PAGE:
In the Eastern Cape, every township or neighbourhood has its own unique set of developmental issues that they would like to bring to the fore; from qualms around dog walking parks to issues around the unavailability of proper sanitation facilities. Furthermore, each area carries its own cultural identity and is probably either mostly populated by English, Afrikaans or Xhosa speaking people. In most cases, public discourse (developed and maintained via mainstream media) is dominated by an elite middle class, not only because this group have the means to communicate and participate, (something the poor usually don’t have) but also because they have the interest, a soft skill habitually missing amongst the often politically apathetic rich. (Excuse my gross generalisations; I only use them for effect).

There is a whole lot of hype in South Africa around an enchanting pill called media that is believed to have the ability to magically bring voices from the so-called margins into the mainstream. I am respectfully appropriating the title of last year’s “Highway Africa” conference – Social Media, from the margins to the mainstream, where journalists from all over the world came together to discuss the role of social media in nation building. This hype, has for some time now encouraged journalists, political activists and development projects to see mediated citizenship as a viable alternative for subaltern groups who “lack” a voice in the physical realm. It is believed that, through media platforms, they can air their grievances and by so doing enter through the narrow doors of elite civil society as equals to join the rich and middle class where discussions about dog walking parks and sanitation are held in the same regard (tongue in cheek). We often forget the role and value of social capital and its impact even in mediated citizenship. We forget that a recent report by IDASA states that most people feel disconnected from their local government. There can be no benefit to inciting ideals of liberal democracy…share…share….share… with such sensitive developmental issues as education, sanitation and housing when there are insufficient mechanisms in place to raise these voices to a level where they count most.  I feel we must tread carefully, when it comes to such concerns and get local government plugged in to the conversation.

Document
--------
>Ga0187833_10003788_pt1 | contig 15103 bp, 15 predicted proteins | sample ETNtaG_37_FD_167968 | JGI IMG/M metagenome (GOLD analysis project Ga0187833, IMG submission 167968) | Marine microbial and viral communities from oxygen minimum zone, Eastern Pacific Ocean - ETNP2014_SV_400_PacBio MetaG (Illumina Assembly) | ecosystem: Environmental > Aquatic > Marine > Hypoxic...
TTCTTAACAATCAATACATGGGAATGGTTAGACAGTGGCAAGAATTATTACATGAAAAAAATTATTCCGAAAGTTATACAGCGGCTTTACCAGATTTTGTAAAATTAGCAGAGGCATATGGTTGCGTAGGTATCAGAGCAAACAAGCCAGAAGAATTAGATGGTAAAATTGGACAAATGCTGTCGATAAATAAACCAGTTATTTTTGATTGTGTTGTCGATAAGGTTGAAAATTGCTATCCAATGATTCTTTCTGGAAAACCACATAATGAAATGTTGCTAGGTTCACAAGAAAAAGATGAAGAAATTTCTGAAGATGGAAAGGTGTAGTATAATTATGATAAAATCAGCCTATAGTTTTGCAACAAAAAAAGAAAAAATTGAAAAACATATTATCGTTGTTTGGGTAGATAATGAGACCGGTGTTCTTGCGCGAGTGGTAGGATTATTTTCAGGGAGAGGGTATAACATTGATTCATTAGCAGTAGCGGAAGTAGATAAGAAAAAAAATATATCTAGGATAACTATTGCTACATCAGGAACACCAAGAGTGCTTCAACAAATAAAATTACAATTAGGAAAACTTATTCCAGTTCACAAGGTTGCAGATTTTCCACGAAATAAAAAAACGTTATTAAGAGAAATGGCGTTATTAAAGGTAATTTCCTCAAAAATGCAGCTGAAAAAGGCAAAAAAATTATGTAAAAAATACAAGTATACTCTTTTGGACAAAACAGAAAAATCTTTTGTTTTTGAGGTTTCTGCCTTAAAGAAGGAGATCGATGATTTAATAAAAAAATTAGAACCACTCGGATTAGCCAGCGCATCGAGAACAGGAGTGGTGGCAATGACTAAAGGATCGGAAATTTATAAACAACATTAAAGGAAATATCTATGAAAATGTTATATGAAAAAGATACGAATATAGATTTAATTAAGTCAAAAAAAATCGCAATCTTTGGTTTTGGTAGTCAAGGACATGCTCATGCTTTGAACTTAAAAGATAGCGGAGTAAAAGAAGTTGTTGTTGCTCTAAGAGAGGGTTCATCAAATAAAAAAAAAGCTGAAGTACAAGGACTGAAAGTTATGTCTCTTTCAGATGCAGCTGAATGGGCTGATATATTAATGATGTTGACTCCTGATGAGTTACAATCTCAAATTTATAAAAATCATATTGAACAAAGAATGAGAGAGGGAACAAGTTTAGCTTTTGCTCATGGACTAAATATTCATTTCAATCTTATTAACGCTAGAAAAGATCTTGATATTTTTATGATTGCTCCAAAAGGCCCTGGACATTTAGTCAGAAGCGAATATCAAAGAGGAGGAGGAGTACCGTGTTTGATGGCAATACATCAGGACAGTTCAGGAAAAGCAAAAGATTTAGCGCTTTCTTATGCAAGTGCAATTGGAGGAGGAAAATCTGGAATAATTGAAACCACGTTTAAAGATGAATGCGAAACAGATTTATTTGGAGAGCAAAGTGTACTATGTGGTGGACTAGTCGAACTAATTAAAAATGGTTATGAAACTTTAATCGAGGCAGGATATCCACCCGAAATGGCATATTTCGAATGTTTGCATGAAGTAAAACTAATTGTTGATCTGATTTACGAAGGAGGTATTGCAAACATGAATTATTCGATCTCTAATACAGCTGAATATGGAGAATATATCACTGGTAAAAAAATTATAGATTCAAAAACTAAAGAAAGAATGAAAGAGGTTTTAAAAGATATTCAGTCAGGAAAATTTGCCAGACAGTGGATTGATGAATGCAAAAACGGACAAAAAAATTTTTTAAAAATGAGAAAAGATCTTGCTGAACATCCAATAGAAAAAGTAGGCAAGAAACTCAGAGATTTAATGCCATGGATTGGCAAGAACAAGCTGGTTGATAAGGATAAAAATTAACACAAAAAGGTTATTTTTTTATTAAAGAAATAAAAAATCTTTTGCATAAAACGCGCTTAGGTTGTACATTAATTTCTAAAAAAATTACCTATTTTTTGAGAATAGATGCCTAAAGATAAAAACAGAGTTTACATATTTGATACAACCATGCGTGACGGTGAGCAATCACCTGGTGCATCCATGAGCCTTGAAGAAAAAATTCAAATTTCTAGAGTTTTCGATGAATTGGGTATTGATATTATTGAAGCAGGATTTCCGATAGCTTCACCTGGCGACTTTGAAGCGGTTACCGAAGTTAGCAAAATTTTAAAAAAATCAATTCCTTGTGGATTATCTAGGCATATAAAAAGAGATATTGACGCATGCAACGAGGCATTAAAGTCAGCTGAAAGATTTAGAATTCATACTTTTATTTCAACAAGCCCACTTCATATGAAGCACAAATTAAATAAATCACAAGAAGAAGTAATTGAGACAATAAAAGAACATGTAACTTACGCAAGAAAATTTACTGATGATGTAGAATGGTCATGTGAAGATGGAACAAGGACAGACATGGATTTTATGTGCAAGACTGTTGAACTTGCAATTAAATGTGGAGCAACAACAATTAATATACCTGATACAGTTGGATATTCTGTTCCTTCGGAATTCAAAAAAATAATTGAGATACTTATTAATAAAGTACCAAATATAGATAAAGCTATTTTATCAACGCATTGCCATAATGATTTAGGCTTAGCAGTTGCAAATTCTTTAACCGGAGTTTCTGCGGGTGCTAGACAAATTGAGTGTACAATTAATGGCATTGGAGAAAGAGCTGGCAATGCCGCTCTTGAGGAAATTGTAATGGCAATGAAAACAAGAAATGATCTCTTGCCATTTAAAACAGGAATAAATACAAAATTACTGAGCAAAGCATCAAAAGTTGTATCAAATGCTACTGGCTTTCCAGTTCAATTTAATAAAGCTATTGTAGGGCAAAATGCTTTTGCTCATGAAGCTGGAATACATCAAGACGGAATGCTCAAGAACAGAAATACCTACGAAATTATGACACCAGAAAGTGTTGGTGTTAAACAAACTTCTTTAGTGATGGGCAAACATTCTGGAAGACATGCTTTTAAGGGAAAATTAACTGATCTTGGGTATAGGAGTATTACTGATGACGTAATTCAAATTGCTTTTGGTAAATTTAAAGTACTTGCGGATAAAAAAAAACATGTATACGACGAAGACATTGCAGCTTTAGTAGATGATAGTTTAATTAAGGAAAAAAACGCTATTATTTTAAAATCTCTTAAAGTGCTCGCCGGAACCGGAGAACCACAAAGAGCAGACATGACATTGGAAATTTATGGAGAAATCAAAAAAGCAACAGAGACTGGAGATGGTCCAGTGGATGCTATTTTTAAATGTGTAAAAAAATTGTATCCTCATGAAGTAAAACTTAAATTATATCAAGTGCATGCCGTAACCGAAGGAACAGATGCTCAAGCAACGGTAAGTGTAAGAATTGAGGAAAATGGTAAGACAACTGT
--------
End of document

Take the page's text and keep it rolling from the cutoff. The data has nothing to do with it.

Without the buy in of local government, I think campaigns around access to information and media literacy will continue creating a citizenry that is aware of their rights and responsibilities, equipped with the knowledge and information necessary to engage fruitfully and prepared to do so but without a platform to act. They will continue creating a citizenry whose social mobility may not be limited by their space, place and language but limited by a lack of social capital to legitimise their claims. Access to information campaigns will continue creating an empowered citizen that speaks to their local government but without anyone actually listening. Who is listening?

Civil society needs to continue to act by providing skills and knowledge for engagement with media through Media Literacy Trainings, while local government needs to tap in to these conversations and proactively listen to what the people are saying. Without all four working together (citizen, state, local media and civil society organisations) in tandem, mediated citizenship will remain a failed project.


Nothing to see here – comparing the ECCF Media Literacy Study to the SANPAD Baseline Study

How do you see South African youth?

How do you see South African youth?

Independent as it might be, the research conducted for the Eastern Cape Communication Forum (ECCF) at the end of 2014 is a distant cousin of the Baseline study of youth identity, the media and the public sphere in South Africa complied by Vanessa Malila (2013). Call it, if you will, the lovechild of ethnographic learnings and the contextualisation of a township audience.